May 3, 2011
The DownTown Issaquah Association’s 10th annual ArtWalk season kicks off May 6. The popular event, the first Friday of every month through September, invites visitors to meet local business owners, enjoy free music, watch artists in action, and shop and dine in downtown Issaquah after normal business hours.
ArtWalk draws hundreds of visitors to traditional art destinations such as artEAST’s Art Center and the newly expanded Museo Art and Design School on Front Street. In addition, nontraditional locations open their doors to the event throughout downtown Issaquah and Gilman Village.
Typically, the event ran from 5-9 p.m. in the past. But by popular request, that has changed.
“The event now runs from 5-8 p.m. with a soft close at 8,” said Annique Bennett, cultural events coordinator for the DownTown Issaquah Association. “Those with signs out front of their businesses can now pull them in and go home at 8, or they can choose to stay open as long as they want to.”
For May, artEAST opens a new exhibit, “150 Feet of Art,” at Up Front Art. More than 100 pieces of art on one-square-foot canvases will be displayed and available for purchase during the monthlong auction.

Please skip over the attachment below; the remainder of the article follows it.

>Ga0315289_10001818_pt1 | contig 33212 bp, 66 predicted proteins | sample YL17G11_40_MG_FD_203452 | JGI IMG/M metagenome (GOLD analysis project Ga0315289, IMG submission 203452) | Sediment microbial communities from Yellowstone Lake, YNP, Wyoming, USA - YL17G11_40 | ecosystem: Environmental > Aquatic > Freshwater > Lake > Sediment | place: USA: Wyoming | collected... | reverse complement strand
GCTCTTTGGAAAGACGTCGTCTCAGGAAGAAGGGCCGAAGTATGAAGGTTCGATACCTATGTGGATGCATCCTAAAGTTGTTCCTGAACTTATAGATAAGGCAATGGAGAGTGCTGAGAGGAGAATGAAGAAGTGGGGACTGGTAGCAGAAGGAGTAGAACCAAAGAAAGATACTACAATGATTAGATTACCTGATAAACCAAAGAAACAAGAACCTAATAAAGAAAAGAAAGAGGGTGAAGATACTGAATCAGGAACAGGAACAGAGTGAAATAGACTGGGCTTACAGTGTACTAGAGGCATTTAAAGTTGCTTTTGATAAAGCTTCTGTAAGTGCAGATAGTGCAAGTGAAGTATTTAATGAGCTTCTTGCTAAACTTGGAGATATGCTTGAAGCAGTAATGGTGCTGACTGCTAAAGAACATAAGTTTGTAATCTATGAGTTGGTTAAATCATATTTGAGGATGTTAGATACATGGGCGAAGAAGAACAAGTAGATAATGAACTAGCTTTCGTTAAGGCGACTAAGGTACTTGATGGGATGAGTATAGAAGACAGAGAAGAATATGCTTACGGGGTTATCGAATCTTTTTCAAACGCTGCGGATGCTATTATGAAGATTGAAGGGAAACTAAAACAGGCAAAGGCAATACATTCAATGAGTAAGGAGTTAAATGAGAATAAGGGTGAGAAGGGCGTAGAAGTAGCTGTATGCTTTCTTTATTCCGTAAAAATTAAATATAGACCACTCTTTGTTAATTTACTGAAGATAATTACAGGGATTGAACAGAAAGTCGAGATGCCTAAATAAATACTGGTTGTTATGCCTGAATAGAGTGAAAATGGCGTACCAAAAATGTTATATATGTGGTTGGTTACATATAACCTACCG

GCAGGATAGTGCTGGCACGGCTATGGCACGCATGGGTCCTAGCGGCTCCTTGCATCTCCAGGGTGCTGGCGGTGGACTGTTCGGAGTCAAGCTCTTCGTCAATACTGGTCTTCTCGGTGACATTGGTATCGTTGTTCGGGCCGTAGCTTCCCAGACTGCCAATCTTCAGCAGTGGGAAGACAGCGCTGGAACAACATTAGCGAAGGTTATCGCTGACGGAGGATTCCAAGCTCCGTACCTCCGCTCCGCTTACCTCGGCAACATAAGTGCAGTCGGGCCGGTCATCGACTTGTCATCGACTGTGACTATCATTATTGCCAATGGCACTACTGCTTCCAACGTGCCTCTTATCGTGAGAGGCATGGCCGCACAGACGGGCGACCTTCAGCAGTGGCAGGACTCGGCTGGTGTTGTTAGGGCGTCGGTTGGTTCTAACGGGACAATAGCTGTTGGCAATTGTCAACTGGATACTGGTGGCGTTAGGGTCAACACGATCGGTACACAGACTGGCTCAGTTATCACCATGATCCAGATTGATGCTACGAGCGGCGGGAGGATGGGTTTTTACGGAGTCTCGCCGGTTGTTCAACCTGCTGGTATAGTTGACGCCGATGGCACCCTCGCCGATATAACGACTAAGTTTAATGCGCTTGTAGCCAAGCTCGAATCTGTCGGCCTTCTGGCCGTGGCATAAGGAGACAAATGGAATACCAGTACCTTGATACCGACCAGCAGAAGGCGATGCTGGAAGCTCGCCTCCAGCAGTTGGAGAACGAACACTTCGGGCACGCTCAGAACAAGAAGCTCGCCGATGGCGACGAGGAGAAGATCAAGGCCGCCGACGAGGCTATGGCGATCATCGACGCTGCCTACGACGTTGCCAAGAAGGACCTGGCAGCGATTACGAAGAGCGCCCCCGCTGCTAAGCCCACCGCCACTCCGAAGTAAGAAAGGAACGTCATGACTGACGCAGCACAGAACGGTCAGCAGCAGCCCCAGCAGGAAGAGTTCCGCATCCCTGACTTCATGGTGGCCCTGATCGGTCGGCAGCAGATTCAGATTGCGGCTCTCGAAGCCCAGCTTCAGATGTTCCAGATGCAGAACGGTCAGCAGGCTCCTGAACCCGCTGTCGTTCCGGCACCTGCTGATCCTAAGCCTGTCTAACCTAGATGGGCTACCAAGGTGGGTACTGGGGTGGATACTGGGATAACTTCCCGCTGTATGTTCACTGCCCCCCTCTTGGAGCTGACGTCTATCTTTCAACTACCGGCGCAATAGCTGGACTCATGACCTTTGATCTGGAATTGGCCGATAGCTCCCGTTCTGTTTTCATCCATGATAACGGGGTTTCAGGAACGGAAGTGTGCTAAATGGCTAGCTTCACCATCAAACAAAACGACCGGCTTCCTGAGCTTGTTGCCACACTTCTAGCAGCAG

April 27, 2010
The Kaleidoscope School of Music returns for its fourth year outside the Issaquah Library with five student rock bands to help kick off the DownTown Issaquah Association’s ArtWalk.
Three teen bands and two adult bands will perform about 50 songs, covering classics from the ’60s to some of today’s modern rock.
Teacher Charles McCrone said the students have been rehearsing since October to get ready. The teen groups will perform 30- to 40-minute sets while the adult bands get one hour each.
“We’ll keep on performing until they stick a hook out and pull us off stage,” McCrone said.
McCrone started the rock ensemble classes at Kaleidoscope in 2001 and his students made their debut in 2004 at the Fenders on Front Street car show. Read more
February 23, 2009
Drummer misses fame with Alice in Chains; creates class for next generation of aspiring rockers
Looking back at the burgeoning Seattle music scene in the early ’90s, drummer Jeffrey McCormack, while not bitter, can’t help but wonder, “What if?”
McCormack’s tale is somewhat a replay of Pete Best’s. Before The Beatles shot to super stardom, they jettisoned Best in favor of Ringo Starr.
McCormack left on his own accord to pursue other musical interests, leaving a group of musicians that went on to grunge acclaim — Alice in Chains. Read more